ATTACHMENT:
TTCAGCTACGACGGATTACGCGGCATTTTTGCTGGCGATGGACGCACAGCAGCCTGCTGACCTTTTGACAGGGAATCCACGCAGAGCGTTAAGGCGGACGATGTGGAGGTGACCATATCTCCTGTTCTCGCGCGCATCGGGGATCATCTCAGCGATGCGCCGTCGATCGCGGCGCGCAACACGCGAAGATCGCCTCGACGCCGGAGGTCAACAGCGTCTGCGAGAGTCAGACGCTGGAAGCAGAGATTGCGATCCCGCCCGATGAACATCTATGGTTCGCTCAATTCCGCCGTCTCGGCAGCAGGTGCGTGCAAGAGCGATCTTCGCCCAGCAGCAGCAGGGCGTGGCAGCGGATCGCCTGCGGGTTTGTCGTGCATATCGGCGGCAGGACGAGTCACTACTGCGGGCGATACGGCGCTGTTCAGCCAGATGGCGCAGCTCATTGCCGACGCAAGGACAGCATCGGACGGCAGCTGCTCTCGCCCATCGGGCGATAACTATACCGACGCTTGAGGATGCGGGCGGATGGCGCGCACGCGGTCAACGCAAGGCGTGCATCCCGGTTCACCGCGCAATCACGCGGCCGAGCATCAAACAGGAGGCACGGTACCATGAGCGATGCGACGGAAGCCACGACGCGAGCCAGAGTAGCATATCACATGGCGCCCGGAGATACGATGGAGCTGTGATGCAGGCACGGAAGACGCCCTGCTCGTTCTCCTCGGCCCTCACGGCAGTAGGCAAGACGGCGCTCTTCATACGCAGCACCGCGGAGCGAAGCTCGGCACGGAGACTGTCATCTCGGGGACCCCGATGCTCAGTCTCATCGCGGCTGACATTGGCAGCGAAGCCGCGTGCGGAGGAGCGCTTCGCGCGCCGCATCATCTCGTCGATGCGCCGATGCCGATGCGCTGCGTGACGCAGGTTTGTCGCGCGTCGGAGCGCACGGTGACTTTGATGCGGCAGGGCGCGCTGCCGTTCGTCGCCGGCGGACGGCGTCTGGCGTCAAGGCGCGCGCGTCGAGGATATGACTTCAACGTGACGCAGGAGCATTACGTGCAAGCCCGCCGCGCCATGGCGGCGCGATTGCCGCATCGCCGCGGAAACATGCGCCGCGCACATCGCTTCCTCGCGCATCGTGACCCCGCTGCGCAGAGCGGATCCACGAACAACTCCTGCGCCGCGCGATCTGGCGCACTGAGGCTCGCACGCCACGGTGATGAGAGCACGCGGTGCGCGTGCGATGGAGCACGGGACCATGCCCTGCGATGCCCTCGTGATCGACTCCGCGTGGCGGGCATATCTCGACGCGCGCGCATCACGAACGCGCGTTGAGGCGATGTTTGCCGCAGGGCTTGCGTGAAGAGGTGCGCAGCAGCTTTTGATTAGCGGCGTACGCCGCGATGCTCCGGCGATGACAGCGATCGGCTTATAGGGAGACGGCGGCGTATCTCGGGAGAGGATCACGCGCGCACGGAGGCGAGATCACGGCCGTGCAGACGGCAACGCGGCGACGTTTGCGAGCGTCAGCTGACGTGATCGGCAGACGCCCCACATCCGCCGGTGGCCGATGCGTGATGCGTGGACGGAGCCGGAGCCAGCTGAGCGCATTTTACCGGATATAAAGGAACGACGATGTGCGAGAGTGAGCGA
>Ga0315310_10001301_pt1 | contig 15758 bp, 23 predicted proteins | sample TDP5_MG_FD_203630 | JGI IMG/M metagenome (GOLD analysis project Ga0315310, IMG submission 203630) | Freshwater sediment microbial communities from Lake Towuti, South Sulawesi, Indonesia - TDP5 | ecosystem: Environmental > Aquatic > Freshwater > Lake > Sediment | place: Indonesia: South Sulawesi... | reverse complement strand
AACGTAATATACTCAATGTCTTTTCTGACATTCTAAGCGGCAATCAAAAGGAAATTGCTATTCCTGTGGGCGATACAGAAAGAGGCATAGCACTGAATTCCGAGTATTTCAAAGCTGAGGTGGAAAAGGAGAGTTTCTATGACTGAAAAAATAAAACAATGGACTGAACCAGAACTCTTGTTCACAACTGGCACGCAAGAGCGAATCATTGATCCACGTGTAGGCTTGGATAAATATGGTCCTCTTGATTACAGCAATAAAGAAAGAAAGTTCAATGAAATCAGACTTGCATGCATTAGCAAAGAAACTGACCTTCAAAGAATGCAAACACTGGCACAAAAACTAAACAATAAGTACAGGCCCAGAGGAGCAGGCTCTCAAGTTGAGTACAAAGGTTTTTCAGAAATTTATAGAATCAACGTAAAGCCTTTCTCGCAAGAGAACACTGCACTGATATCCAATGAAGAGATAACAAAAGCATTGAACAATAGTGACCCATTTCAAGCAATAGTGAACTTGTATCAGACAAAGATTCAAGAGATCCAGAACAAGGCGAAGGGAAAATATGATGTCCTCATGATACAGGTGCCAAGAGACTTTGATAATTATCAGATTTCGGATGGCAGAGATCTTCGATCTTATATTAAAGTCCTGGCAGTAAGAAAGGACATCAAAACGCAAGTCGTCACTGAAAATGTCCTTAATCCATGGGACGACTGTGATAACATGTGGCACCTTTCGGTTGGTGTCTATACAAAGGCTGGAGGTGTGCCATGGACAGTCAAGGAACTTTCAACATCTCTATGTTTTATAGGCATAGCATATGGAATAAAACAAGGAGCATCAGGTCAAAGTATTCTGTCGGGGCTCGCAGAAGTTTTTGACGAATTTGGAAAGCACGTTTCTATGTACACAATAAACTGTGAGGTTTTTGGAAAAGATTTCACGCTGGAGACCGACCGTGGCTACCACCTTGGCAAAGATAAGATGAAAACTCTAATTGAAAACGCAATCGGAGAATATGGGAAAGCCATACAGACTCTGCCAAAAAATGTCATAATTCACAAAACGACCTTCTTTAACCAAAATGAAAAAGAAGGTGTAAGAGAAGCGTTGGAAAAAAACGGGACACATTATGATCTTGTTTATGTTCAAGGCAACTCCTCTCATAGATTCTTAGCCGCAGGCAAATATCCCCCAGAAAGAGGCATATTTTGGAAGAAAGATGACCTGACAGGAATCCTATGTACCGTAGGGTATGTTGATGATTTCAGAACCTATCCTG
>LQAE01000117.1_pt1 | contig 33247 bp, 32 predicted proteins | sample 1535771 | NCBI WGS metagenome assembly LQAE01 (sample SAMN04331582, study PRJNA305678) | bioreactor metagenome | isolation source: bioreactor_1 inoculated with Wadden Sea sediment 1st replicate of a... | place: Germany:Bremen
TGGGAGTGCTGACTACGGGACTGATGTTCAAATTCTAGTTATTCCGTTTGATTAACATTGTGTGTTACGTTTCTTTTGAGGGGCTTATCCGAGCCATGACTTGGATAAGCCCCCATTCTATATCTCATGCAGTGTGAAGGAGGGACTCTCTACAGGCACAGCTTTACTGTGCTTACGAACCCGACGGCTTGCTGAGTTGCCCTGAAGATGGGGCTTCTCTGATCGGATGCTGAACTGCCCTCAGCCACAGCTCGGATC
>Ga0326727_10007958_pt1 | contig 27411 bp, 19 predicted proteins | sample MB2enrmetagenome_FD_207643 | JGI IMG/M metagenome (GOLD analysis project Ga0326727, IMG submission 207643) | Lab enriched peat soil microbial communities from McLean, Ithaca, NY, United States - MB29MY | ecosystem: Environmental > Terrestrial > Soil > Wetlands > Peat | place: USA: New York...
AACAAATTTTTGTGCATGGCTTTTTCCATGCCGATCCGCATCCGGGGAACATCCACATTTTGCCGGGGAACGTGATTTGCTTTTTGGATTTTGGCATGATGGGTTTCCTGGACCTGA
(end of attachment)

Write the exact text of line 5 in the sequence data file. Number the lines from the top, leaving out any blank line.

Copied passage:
TGGGAGTGCTGACTACGGGACTGATGTTCAAATTCTAGTTATTCCGTTTGATTAACATTGTGTGTTACGTTTCTTTTGAGGGGCTTATCCGAGCCATGACTTGGATAAGCCCCCATTCTATATCTCATGCAGTGTGAAGGAGGGACTCTCTACAGGCACAGCTTTACTGTGCTTACGAACCCGACGGCTTGCTGAGTTGCCCTGAAGATGGGGCTTCTCTGATCGGATGCTGAACTGCCCTCAGCCACAGCTCGGATC